I'm interested in how the MQTT protocol can be utilised in a scenario where data delivery is critical, over a cellular or otherwise unstable WAN connection.
Imagine we have a broker sat in the cloud and a remote IoT device (Node-RED) connecting to the broker over cellular, publishing timestampped sensor data at regular occurrences. Even with the highest Quality of Service (QoS) 2, in the event of a cellular outage, this data will still be lost.
Is it possible, either within the MQTT protocol, or by using other mechanisms, to queue these publishing events such that in the event of a WAN failure and reconnection, the sensory data will be published again (albeit late), so that no data loss occurs?
For a message queue you have to implement something yourself that take care of this during the mqtt node disconnected to your broker.
A function node pushing the data into an array on it’s own context as log it gets don’t get “connected” form a status node supervising the mqtt out could do the job (if setting up a sql sever as in the contrib note mentioned below is a little bit overkill). If it receives “connected” it could empty the array to the mqtt out node and pass all incoming messages.
I believe that the mqtt out node will store a certain number of messages in the event of disconnection. I think you have to clear the Clean Session checkbox. Not sure how many it saves.
If it is critical for the application that no data is lost then you must put some logic in the client, probably something like writing the data to a local database and uploading it when there is a connection.
Qos>0 should take care about this but it seams not to be a solution here. If every messages is important than I would subscribe to the same topic as I will send to. Put a time stamp on every message and store it in an array. I will get back every message I sent to the broker and then can delete this from the queue. A database sounds a little bit complex, a array of objects should be enough. And use the config node to determine if it is useless to send messages or time to flush the cache.
Without the feedback you can loose messages between leaving your node and detection that mqtt is disconnected.
But qos should do the business- at least for the last message or the amount of messages the own queue can handle. Perhaps the broker is not working as expected.
Queuing of QoS 1 and 2 messages
All messages sent with QoS 1 and 2 are queued for offline clients until the client is available again. However, this queuing is only possible if the client has a persistent session.
That depends on whether you need them to be remembered and sent following a power down.
But otherwise, as you say, if the client supports persistent sessions and QoS 1 or above then there should be no need to do anything. As you point out, in this situation the MQTT protocol requires the client to buffer up messages until the connection recovers. If that is not happening then it is an issue with the client, not the broker. As I said, I believe that node-red does do the required buffering.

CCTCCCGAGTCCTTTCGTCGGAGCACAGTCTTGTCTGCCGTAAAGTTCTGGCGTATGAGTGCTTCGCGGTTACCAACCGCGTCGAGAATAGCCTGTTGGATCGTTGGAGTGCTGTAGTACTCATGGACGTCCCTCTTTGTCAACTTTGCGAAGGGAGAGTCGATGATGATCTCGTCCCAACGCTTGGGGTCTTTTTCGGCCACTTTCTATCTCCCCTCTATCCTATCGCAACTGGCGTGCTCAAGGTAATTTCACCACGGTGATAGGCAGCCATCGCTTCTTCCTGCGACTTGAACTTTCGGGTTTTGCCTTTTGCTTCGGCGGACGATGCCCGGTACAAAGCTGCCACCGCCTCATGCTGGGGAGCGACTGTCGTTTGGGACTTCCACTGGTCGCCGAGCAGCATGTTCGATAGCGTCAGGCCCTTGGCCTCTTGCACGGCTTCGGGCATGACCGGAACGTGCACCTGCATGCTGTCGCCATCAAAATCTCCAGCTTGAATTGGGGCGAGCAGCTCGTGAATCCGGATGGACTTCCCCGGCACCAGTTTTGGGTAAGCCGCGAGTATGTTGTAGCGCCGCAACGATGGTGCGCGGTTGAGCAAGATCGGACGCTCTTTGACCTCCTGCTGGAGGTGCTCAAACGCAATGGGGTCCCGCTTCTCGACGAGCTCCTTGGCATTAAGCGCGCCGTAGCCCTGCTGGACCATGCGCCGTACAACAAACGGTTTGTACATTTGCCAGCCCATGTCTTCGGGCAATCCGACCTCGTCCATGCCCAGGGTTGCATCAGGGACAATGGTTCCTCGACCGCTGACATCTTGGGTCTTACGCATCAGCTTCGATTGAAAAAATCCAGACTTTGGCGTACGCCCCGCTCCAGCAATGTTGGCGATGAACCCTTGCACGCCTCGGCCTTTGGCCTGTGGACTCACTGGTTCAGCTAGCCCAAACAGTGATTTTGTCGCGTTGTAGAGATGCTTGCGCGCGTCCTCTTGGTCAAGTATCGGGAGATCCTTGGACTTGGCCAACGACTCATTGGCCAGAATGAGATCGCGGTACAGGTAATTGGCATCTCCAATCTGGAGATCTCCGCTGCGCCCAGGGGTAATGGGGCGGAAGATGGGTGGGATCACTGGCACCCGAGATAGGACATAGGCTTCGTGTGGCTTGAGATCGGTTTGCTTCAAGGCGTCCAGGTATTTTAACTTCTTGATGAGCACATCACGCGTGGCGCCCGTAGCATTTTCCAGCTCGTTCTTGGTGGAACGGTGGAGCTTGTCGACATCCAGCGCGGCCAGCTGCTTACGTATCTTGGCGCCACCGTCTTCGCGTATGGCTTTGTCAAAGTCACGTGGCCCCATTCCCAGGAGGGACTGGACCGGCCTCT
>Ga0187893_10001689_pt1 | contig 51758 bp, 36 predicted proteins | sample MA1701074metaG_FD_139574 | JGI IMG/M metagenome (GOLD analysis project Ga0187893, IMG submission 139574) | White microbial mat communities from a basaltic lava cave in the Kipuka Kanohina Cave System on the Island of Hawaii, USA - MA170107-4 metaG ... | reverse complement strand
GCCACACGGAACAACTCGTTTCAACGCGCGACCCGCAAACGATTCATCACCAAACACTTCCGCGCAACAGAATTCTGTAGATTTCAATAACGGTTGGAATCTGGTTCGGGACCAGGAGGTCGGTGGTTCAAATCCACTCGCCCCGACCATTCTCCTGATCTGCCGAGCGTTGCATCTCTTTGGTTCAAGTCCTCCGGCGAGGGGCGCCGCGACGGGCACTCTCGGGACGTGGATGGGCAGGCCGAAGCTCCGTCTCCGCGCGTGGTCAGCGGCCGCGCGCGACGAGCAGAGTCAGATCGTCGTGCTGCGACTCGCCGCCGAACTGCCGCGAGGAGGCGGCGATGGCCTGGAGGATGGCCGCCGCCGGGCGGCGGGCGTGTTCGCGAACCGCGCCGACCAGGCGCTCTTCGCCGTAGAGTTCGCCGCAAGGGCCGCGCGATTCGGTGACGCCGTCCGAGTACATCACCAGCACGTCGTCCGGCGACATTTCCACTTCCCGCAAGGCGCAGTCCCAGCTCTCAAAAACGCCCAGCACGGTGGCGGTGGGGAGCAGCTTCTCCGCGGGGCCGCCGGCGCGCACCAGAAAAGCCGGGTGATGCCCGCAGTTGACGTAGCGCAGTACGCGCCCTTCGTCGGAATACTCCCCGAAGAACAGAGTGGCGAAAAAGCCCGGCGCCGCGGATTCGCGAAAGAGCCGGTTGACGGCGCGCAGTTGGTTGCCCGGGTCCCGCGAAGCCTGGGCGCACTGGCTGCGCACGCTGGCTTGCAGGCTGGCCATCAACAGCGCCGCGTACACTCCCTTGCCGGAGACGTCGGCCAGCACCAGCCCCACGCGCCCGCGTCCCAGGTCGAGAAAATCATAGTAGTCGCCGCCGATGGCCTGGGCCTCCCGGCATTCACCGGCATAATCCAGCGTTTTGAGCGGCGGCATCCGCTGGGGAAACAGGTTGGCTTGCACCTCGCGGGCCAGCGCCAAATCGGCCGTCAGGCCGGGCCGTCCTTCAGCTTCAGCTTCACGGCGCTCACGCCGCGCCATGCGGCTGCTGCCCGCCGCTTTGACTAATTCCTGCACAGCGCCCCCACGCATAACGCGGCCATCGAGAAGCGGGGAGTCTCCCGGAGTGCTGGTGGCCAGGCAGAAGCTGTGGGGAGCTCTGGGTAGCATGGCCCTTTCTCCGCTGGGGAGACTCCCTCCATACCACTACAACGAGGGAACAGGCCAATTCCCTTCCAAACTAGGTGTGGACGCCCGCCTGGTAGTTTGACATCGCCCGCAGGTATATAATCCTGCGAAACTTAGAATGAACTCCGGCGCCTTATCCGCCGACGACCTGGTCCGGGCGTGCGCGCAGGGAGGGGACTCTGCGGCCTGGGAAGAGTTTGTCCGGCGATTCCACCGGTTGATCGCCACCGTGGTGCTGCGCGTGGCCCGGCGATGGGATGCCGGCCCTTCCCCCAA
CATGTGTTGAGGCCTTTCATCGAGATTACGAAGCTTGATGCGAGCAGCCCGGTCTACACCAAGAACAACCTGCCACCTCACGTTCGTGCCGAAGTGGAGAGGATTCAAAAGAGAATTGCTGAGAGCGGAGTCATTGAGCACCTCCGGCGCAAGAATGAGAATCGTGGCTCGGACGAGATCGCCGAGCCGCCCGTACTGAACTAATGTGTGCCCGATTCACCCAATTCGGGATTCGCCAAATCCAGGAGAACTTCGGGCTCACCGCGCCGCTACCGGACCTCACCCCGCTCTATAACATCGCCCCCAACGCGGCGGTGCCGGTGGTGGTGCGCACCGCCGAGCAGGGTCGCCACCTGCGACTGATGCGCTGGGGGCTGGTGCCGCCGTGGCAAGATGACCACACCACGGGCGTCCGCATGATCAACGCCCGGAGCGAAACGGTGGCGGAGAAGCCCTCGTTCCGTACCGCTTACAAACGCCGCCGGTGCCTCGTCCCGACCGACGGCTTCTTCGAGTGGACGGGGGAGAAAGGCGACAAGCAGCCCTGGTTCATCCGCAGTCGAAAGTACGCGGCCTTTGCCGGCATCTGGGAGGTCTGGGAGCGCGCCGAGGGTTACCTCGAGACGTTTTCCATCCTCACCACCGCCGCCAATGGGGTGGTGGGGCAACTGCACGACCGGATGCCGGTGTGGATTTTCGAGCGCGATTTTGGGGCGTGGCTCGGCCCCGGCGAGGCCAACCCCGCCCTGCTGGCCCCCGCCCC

Think the problem here is node-Red as a remote client loosing the connection to the broker. Installing a broker on the client and map it to the remote broker could perhaps not solve the queue issue, when every message counts.
Establishing a queue in node-red gives the advantage that you can control the queue (check the length or history) and perhaps establish an alternative connection via gsm/umts or signal an alarm.
Maybe, but I don’t think so from all what I know. But perhaps I take a look into the source or mqtt spec. I personally would like to have some kind of control over the queue if possible when all the collected data is important. Normally I face the problem to detect if a client is offline and trigger an alarm. As I mentioned before that I have two temperature sensors which could be essential for my plants to survive so I would feel uncomfortable to trust a black box in that case.
The homie node for example gives a feedback on two loops for every command sent. First short loop via the broker echoing the messages directly (flagged as “predicted”) and second long loop from the client (clearing the flag). The first is implemented in mqtt itself (clients who are subscribed to a topic receives the message they sent to that topic back) the second defined by the homie convention (clients receiving a parameter change have to acknowledge this back by changing the parameter and sending back the set value). Any queue in the middle will not help for sending commands or setting parameters but rather be confusing if the queue replay many state changes as soon as the device is re-connected back after a while.